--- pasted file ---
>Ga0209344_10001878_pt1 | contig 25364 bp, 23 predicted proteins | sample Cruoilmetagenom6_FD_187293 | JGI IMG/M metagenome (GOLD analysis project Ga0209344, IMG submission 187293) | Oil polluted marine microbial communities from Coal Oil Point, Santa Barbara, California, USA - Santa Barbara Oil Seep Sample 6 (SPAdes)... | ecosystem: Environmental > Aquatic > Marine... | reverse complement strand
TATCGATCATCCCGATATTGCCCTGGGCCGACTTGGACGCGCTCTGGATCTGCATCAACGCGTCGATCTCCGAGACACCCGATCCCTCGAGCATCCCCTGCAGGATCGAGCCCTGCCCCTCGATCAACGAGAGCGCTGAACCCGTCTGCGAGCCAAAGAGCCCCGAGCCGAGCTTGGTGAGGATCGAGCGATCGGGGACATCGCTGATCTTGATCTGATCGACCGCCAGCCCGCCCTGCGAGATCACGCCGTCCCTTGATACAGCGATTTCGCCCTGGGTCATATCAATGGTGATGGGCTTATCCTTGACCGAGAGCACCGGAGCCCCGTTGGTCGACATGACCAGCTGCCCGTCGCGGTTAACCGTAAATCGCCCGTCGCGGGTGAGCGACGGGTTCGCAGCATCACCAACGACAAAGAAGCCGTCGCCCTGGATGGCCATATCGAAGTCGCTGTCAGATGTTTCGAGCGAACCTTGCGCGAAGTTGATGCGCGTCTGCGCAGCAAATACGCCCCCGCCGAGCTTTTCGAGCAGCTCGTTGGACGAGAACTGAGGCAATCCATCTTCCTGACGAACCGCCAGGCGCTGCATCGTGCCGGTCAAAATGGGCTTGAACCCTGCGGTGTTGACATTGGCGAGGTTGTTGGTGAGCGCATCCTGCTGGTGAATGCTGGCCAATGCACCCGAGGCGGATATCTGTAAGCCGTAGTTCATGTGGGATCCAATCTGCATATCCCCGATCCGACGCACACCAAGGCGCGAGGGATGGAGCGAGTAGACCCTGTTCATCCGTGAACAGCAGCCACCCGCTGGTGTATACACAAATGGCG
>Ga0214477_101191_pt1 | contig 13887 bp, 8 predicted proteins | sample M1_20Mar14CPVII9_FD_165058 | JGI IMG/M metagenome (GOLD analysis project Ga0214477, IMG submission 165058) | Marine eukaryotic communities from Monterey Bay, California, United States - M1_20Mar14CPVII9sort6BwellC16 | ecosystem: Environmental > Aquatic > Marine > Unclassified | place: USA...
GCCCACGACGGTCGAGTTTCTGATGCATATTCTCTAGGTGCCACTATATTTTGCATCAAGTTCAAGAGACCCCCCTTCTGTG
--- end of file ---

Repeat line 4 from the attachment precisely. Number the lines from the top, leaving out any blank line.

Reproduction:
GCCCACGACGGTCGAGTTTCTGATGCATATTCTCTAGGTGCCACTATATTTTGCATCAAGTTCAAGAGACCCCCCTTCTGTG